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Marler Blog Providing Commentary on Food Poisoning Outbreaks & Litigation

E. coli O157:H7 and Campylobacter Infections may have long-term impacts on Heart and Kidneys

People from Walkerton Canada who had gastroenteritis after drinking water contaminated with Escherichia coli O157:H7 have a higher long-term risk than other people of developing hypertension, renal impairment and cardiovascular disease, research has shown.  “Long term risk for hypertension, renal impairment, and cardiovascular disease after gastroenteritis from drinking water contaminated with Escherichia coli O157:H7: a prospective cohort study.”

Screen shot 2010-11-19 at 6.03.53 AM.pngA prospective cohort study was set up in Walkerton, Ontario, Canada to investigate any long-term health problems following contamination of the town’s water supply in May 2000 with E. coli O157:H7 and Campylobacter.

Researchers recruited 1977 adult participants of whom almost all (99%) said they had drunk the contaminated water. Of these, 1067 (54%) had had acute gastroenteritis, and 378 sought medical attention.

Participants were followed up annually, with physical examination and laboratory assessment. This included height, weight, blood pressure, serum creatinine concentration, random (spot) urine analysis for albumin: creatinine ratio; in some years fasting serum glucose measurement, oral glucose tolerance testing and 24-hour urine collection were also done.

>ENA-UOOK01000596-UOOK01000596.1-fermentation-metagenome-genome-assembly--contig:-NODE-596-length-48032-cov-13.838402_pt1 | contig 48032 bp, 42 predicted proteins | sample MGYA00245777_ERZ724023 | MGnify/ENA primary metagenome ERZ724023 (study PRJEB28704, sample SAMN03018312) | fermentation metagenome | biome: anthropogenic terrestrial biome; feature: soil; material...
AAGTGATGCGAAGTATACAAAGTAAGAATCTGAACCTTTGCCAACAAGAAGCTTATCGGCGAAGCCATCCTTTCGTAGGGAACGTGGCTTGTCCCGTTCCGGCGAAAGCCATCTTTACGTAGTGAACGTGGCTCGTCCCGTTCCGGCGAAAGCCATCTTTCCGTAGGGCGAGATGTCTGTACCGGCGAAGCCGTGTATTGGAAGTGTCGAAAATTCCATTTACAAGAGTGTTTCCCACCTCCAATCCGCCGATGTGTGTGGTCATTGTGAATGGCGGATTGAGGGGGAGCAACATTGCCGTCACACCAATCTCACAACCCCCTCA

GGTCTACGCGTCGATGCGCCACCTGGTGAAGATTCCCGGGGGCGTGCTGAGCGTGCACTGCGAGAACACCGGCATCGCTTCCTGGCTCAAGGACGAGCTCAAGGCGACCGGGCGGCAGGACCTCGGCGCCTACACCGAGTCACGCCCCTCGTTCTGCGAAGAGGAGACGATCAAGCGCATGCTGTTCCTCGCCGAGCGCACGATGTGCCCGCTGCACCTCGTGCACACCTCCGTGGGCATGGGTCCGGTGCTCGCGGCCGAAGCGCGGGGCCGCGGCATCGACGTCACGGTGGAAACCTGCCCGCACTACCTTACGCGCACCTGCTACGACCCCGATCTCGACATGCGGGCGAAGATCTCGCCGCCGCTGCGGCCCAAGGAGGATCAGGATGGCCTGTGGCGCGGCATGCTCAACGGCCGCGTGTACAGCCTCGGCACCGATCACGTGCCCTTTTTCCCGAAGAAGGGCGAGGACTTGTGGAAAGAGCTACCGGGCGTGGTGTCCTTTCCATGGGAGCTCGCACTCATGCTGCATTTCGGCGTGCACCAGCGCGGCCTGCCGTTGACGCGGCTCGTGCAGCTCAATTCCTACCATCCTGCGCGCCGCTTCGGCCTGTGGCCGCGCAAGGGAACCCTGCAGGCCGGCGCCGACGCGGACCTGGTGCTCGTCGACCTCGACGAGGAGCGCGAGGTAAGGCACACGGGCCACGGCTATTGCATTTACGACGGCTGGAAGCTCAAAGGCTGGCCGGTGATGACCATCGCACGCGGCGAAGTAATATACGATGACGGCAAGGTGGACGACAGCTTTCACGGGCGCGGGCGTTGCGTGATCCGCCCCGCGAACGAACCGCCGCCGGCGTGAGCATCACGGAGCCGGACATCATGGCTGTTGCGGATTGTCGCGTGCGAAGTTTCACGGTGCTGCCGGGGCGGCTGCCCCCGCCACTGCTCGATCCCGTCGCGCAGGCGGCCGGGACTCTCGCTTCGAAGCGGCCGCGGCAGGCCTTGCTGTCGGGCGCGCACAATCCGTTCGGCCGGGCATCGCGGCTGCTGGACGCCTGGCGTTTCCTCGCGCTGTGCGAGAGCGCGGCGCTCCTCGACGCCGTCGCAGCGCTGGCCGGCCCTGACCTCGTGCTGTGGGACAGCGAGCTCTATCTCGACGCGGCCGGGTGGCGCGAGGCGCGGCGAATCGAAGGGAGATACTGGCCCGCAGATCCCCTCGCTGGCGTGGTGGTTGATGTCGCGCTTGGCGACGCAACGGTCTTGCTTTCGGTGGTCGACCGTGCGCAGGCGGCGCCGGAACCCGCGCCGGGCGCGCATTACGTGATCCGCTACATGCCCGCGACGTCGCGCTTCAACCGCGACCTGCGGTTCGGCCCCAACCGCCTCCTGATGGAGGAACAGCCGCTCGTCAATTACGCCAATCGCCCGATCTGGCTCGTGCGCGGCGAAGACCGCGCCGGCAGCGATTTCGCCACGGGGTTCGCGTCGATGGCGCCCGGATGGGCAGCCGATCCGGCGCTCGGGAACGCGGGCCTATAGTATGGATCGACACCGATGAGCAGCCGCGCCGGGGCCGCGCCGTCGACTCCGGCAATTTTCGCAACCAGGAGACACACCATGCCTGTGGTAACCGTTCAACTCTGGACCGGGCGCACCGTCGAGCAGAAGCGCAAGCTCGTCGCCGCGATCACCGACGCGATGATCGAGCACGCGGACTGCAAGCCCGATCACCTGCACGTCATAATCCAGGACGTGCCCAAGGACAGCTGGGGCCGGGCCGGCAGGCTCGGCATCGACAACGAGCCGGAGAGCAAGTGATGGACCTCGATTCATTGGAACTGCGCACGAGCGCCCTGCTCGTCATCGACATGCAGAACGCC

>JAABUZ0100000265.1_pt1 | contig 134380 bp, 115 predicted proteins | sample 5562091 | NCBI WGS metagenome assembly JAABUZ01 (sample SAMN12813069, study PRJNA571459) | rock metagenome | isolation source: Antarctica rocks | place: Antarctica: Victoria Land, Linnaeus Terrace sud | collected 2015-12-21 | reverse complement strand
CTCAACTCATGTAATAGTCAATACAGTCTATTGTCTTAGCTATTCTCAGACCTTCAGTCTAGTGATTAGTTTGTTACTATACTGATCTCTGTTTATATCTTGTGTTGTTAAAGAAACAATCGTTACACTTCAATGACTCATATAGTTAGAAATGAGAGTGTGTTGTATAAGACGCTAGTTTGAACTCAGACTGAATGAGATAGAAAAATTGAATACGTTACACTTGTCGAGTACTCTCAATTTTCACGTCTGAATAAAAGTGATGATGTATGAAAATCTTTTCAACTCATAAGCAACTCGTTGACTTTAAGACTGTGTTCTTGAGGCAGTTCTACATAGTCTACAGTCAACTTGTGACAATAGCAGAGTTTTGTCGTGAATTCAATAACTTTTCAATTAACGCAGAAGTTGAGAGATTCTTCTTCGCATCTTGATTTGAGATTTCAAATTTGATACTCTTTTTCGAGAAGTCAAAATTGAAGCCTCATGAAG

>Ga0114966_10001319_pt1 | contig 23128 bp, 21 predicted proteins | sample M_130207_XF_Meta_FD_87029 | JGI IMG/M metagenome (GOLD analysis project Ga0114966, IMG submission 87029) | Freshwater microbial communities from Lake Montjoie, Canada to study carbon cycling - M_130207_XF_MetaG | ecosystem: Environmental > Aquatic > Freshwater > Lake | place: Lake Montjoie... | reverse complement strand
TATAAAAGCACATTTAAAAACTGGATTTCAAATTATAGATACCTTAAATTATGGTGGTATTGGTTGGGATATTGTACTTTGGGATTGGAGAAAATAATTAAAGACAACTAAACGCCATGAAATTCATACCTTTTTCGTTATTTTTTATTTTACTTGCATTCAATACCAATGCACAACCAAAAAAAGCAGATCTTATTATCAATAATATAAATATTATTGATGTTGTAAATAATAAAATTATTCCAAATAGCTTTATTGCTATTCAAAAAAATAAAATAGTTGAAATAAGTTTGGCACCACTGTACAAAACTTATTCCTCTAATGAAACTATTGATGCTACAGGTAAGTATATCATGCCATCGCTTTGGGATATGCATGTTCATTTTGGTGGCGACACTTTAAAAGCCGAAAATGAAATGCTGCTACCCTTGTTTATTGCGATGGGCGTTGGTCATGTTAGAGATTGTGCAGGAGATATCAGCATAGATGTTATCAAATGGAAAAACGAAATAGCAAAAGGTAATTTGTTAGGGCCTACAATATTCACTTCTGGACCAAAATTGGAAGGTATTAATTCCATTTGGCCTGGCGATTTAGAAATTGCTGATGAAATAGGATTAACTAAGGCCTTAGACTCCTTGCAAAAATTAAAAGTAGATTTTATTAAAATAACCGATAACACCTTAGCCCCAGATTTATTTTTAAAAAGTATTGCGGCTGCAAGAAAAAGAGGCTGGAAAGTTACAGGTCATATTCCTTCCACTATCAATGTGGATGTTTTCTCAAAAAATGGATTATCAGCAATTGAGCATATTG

People who had had acute gastroenteritis during the E. coli outbreak were 1.3 times more likely to develop hypertension, 3.4 times more likely to develop renal impairment and 2.1 times more likely to have a cardiovascular event such as a heart attack or stroke, compared with people who had not been ill or only mildly ill.  We have certainlly seen these risks for people who develop Hemolytic Uremic Syndrome (HUS), but not for more mild illnesses.

“Our findings underline the need for following up individual cases of food or water poisoning by E. coli O157:H7 to prevent or reduce silent progressive vascular injury.” They suggest that annual monitoring of blood pressure and periodic monitoring of renal function may be warranted. They add: “These long term consequences emphasize the importance of ensuring safe food and water supply as a cornerstone of public health.”

  • Carl Custer

    Sequelae to enteric bacterial infections have been know for decades. This study is just another brick in the wall of evidence. *
    In the late eighties, I sent Bill Dubbert (FSIS Science) a paper on sequelae to salmonellosis with the comment “It ain’t just pooping”. He and another vet had commented that salmonellosis wasn’t a big deal. That was when I was campaigning to add a note about infective bacteria to the trichinella treatment reg: 9 CFR 318.10 (c).
    *e.g.:
    http://www.cdc.gov/nczved/divisions/dfbmd/diseases/salmonellosis/technical.html
    Estimated 400 fatal cases each year; a few cases are complicated by chronic arthritis.